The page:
In this bass guitar lesson, we’re continuing the idea of the 40,000ft view… where we zoom out and look at the structure and sequence behind a song. Make sure you check out the last lesson on Black Magic Woman...this demonstrates that once we understand the structure / form it’s much easier to create and construct our own bass lines.
We’re now going to take a look at the verse sequence from Stuck In The Middle With You (By Stealers Wheel) and demonstrate how you can start ‘opening up’ the fingerboard with a concept called the Lower Drop.
The Lower Drop
One of the things I see time and time again is that many students often only think of creating bass lines ascending from the root. A lot of the time this will be fine if you are rooting on the E string, however it can leave you with limited options and a lot of notes you are ignoring when you are rooting on the D string. Let me demonstrate:
Here is a standard D major scale...
It’s also possible to virtually play all of the notes down the octave. Notice how the note names are identical.
When we think of playing a D Major Scale like this you can start to see how the options for our bass lines start to really expand. There are so many great bass lines you can explore when you drop down below the root.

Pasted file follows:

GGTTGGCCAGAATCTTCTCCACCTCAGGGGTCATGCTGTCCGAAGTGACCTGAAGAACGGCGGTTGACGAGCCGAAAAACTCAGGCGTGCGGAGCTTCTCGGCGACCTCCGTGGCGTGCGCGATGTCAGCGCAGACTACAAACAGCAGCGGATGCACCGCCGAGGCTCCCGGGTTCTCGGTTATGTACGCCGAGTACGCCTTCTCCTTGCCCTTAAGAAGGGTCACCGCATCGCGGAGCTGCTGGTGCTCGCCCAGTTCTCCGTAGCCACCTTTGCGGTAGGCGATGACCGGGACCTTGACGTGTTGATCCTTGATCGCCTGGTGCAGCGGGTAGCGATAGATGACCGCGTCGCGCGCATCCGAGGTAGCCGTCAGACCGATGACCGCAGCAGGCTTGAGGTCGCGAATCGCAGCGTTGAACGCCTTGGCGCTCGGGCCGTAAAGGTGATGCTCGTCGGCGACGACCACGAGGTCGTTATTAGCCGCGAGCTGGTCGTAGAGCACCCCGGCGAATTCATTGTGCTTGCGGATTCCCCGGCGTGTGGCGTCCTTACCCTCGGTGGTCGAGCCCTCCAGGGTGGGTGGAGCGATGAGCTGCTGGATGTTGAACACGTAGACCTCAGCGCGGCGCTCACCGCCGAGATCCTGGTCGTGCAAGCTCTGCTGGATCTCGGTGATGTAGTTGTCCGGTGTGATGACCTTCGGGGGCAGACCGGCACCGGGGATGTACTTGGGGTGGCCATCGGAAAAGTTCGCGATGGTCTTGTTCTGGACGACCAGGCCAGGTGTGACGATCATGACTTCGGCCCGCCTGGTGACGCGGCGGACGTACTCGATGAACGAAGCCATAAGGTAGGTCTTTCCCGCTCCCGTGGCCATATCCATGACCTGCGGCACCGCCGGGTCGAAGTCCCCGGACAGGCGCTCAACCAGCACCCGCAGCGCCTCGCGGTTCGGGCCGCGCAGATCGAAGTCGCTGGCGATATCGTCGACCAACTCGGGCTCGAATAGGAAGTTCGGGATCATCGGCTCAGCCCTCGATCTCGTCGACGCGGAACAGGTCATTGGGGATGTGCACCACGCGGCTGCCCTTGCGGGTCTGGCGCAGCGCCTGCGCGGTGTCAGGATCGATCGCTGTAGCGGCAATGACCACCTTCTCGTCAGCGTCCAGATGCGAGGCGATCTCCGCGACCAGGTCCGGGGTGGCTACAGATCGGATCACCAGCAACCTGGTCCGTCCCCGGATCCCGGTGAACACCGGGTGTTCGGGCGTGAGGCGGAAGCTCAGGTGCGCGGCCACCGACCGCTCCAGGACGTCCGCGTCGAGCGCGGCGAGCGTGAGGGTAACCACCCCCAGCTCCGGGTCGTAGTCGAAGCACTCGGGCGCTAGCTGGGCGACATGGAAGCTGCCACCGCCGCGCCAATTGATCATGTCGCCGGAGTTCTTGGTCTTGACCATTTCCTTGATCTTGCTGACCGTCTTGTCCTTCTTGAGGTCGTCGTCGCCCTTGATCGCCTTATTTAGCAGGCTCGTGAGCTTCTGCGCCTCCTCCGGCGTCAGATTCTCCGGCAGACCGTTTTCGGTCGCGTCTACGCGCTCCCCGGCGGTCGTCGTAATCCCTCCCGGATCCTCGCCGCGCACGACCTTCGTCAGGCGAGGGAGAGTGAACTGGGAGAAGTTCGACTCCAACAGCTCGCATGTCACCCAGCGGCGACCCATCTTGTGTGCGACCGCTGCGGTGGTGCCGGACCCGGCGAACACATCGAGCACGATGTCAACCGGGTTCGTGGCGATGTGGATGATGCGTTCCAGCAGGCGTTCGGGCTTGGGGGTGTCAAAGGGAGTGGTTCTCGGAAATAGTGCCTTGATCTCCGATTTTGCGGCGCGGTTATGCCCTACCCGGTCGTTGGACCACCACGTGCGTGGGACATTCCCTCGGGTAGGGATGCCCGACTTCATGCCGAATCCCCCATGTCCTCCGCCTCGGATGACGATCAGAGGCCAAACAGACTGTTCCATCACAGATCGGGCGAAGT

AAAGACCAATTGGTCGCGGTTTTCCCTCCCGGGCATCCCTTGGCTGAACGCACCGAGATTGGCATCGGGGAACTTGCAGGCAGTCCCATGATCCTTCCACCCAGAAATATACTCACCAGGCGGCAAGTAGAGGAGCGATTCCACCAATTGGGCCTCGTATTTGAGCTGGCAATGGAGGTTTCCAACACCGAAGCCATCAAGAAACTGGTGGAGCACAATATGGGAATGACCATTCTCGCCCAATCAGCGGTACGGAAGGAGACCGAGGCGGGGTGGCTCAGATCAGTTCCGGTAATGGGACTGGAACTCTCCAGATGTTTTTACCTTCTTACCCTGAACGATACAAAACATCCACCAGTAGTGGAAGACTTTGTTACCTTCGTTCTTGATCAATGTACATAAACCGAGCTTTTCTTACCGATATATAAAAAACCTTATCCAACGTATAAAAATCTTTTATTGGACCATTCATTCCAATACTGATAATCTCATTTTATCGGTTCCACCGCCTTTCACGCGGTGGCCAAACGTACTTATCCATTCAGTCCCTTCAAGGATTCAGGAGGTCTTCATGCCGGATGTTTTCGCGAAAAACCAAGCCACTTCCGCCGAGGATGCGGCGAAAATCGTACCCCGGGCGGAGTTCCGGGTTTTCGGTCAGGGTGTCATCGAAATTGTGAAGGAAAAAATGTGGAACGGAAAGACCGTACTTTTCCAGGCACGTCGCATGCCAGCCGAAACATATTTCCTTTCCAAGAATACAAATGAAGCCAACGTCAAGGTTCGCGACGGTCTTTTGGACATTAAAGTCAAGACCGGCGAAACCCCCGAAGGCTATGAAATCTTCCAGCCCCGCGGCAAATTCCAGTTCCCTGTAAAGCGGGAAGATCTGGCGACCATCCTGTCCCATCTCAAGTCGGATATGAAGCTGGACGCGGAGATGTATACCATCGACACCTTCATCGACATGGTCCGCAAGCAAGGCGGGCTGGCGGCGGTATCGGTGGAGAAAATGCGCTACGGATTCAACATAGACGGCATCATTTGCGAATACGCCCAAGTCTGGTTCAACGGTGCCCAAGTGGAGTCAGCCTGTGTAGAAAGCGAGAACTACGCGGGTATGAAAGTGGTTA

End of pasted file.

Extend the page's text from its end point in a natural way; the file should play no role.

Stuck In The Middle With You
Before we take the bass line apart, here is the chord sequence for the verse of this iconic song:
|| D | % | %| %|
| G | %| D| %
| A | C G| D| % ||
Strictly speaking, this song is not a 12 bar blues but there are many similarities in the sequence.
Here is a 1 bar bass line taken from the original song. You will see the idea of ‘Lower Drop’ especially when the line drops down to the low F# on beat 3. This bass line can be superimposed on to any bar of D in the sequence above.
You can then transpose this into ‘G’ for usage over any of the G chords.
Here are my ideas to create a bass line for bars 9 & 10. Bar 9 is based on an a classic rock ‘n’ roll line and bar 10 is based on the Jimi Hendrix song ‘Hey Joe’.
The Complete Sequence
We can then piece all these ideas together to create a bass line that will sound great over all 12 bars of the verse sequence.
Lesson Wrap Up
That concludes our lesson. You can further improve your skills by practicing and integrating what you've learned from the Lower Drop with your playing.
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Good luck and get stuck in!